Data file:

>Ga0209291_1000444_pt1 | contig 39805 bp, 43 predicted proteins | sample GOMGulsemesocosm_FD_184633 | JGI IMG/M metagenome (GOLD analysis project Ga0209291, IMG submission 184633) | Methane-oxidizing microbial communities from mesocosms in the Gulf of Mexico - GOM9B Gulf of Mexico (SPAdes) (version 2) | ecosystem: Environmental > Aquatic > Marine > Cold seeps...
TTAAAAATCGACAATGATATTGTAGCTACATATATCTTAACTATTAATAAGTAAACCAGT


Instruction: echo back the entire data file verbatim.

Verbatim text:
>Ga0209291_1000444_pt1 | contig 39805 bp, 43 predicted proteins | sample GOMGulsemesocosm_FD_184633 | JGI IMG/M metagenome (GOLD analysis project Ga0209291, IMG submission 184633) | Methane-oxidizing microbial communities from mesocosms in the Gulf of Mexico - GOM9B Gulf of Mexico (SPAdes) (version 2) | ecosystem: Environmental > Aquatic > Marine > Cold seeps...
TTAAAAATCGACAATGATATTGTAGCTACATATATCTTAACTATTAATAAGTAAACCAGT